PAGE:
Album Reviews - Reviews

Palehound – A Place I’ll Always Go


Difficult experiences can be a source of great inspiration and a catalyst behind profound art. Palehound’s sophomore release, A Place I’ll Always Go is testament to just that as vocalist, guitarist and songwriter Ellen Kempner adds to the band’s repertoire with a host of touching songs informed by her experience dealing with the unexpected loss of a close friend. The resulting songwriting is deeply honest and personal; trading the guitar hooks of 2015’s Dry Food for more meaningful lyrical content. Although still drawing on the stylings of bands like Pavement and Modest Mouse, Palehound’s sound developes on this album into something more reserved but no less powerful.

Both an accomplished guitarist and lyricist, Kempner cites St. Vincent and Alabama Shakes’ Brittany Howard as influences. This is evident on A Place I’ll Always Go as rock grooves are often married with interesting electronic textures. Opener ‘Hunter’s Gun’ is an eerie lament alluding to Kempner’s reluctance to embrace a new relationship, “Don’t come near me, I don’t wanna fall in love / I can tell a hunter’s gaze in the way you call my name”. It offers a new take on the band’s style as her voice jolts to a wheeze over the clash of a drum machine. The song is hauntingly beautiful and show’s a darker side to Palehound that is revisited later on tracks like ‘Backseat’ and ‘Feeling Fruit’. The latter a guitar led lament describing the hardship of grief, “Cause I’m stuck with the weight you gave up”.

More than anything else A Place I’ll Always Go is about finding love after loss. ‘Room’ details the intimacy of sharing a personal space with someone new and the excitement of a new relationship, “Call us sinners but we eat all our dinners in my room / She keeps me up at night”. Kempner’s soft voice and an enchanting piano melody add to a dreamlike soundscape that captures the mood of the song perfectly. ‘If You Met Her’ delves into the guilt felt by Kempner in moving on from her previous relationship. The hushed refrain, “I’m with someone new, and I know that you would love her, if you met her” is a heartbreaking moment expertly appended to an already powerful song.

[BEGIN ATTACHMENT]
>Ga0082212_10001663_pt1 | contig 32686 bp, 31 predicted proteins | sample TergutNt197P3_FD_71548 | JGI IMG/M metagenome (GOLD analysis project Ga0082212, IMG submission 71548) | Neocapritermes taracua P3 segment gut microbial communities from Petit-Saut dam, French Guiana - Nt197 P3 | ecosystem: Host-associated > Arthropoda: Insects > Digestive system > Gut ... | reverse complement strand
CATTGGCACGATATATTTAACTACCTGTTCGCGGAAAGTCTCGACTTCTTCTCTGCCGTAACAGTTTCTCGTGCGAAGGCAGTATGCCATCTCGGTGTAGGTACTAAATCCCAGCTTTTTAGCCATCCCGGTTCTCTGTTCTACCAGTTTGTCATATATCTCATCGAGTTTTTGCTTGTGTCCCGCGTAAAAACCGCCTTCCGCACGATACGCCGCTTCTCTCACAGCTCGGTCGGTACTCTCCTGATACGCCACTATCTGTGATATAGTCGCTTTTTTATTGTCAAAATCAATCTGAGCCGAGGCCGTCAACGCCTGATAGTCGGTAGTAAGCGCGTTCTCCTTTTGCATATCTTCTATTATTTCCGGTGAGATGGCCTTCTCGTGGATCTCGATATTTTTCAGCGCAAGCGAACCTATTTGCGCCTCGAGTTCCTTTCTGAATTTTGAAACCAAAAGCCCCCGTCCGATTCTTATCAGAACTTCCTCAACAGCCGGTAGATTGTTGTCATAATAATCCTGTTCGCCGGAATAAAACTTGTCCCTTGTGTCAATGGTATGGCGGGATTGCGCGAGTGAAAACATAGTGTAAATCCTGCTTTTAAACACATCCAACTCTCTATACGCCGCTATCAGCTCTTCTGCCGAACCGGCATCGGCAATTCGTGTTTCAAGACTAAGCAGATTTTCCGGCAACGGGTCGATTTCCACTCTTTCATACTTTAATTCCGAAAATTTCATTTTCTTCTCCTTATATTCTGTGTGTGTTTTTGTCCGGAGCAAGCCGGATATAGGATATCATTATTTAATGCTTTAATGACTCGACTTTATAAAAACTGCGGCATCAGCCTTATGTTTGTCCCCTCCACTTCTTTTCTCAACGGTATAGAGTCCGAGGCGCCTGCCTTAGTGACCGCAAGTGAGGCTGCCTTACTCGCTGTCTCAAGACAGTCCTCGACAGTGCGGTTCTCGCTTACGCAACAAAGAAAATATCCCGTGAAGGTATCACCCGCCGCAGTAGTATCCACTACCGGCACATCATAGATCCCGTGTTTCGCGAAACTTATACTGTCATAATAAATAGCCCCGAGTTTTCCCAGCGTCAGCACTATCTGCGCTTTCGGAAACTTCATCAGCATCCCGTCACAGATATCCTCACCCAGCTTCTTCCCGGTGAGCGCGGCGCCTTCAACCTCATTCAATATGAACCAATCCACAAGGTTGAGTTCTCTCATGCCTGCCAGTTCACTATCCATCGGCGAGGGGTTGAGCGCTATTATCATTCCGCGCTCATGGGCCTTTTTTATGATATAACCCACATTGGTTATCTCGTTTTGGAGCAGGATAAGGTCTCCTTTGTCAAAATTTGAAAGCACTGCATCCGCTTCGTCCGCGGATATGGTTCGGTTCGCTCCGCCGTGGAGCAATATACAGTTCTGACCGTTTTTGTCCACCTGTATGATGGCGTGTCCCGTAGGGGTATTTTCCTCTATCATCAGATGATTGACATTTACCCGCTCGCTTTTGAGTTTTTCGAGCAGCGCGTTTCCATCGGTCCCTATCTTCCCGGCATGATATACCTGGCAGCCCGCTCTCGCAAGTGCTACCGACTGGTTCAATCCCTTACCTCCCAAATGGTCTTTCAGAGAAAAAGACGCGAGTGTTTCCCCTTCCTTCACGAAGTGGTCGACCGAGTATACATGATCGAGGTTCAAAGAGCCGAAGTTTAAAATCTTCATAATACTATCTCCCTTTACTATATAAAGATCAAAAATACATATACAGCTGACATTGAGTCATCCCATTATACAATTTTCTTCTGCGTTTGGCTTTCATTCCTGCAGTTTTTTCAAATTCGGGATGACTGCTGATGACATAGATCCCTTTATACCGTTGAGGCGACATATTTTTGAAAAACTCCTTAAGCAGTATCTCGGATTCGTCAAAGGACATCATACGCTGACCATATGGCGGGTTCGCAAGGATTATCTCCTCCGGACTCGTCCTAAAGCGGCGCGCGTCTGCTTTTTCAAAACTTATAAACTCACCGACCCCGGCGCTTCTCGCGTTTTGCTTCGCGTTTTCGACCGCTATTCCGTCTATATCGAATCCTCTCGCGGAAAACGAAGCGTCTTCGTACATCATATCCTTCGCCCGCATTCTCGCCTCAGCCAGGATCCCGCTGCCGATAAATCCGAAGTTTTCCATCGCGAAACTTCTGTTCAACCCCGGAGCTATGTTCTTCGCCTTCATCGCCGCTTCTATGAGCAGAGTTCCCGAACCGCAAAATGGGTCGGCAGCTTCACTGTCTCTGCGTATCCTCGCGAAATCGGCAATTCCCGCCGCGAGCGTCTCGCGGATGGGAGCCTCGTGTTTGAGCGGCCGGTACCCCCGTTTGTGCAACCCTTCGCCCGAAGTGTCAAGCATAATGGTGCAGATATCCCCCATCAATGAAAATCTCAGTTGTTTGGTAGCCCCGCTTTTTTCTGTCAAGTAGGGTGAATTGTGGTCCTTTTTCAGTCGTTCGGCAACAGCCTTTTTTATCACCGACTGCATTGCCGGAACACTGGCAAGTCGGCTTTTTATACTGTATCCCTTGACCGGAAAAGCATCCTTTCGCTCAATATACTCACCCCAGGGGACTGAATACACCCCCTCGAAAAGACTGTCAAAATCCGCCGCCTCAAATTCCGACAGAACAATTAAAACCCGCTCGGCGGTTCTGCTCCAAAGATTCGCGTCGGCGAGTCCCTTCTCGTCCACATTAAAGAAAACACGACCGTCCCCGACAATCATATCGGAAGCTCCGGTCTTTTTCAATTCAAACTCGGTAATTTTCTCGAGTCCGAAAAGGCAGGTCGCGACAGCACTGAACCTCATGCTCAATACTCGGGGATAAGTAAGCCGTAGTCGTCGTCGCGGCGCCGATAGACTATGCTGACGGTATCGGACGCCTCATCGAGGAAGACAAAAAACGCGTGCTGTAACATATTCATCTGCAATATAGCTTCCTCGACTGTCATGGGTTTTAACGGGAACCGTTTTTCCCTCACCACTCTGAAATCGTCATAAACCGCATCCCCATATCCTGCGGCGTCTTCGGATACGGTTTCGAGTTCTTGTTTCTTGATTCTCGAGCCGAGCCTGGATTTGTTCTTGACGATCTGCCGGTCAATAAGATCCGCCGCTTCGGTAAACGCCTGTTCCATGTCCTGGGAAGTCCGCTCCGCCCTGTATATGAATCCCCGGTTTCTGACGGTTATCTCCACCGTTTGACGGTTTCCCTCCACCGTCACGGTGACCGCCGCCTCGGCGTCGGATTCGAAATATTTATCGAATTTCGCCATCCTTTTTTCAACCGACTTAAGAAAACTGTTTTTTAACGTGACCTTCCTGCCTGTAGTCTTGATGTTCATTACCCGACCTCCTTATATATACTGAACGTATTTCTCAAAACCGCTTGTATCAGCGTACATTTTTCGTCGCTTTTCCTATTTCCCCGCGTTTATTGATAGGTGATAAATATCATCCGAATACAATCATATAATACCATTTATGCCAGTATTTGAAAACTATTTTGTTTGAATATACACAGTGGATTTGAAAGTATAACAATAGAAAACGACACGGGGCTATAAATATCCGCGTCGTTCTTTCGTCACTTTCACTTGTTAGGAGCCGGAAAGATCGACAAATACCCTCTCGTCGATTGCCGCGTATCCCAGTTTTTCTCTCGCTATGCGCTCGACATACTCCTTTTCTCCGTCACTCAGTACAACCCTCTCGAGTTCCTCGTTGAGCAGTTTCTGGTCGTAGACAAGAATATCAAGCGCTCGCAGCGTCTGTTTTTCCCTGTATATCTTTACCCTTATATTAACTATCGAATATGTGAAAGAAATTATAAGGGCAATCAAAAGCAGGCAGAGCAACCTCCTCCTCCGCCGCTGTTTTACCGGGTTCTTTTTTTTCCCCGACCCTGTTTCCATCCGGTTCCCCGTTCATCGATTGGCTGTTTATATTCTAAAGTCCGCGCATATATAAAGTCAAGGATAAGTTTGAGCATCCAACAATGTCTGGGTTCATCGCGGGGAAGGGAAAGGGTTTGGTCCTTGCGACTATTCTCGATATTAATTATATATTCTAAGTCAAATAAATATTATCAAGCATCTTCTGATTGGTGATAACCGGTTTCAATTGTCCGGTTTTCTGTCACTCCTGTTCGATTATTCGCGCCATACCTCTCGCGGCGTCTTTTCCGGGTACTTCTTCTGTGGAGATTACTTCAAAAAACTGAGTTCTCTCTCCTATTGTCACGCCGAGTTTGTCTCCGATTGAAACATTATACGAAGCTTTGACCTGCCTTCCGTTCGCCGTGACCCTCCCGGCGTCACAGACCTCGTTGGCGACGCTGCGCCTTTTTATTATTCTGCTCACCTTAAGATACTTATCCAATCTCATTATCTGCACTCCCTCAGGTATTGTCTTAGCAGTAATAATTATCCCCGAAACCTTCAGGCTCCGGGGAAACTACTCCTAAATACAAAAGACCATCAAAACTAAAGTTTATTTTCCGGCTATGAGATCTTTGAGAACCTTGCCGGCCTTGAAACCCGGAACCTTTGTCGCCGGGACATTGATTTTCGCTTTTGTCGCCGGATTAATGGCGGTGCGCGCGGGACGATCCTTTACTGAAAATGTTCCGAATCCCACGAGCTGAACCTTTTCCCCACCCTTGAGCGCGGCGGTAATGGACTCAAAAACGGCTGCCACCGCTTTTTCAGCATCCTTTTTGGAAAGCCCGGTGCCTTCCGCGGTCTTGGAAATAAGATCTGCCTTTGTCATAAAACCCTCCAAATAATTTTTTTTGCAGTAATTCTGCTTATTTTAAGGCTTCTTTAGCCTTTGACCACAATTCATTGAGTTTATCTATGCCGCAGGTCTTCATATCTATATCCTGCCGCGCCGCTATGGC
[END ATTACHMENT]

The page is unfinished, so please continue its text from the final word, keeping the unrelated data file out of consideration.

The Strokes-like single ‘Flowing Over’ is an upbeat indie rock song where Kempner reminds the listener of how talented a guitarist she is as she takes a moment to lay down some tasty riffs and solos. The same style of noughties guitar rock is used on ‘Turning 21’ as she pens a letter to her friend, “You will always be a week away from turning 21”. Although not as interesting as some of the singles from Dry Food, these songs demonstrate a more direct songwriting style that showcase a variety in what the band are capable of. ‘At Night I’m Alright With You’ is an appropriate conclusion to the record. It’s gentle swing resolves the themes of the album combining the feelings of loss with those of new found love, “I know I’m sulking away all my afternoons / But at night I’m alright with you”. The ability to draw from difficult experiences and use them to create something positive is one to be admired and Ellen Kempner has shown that she can do just that on A Place I’ll Always Go. Hugh O’Dwyer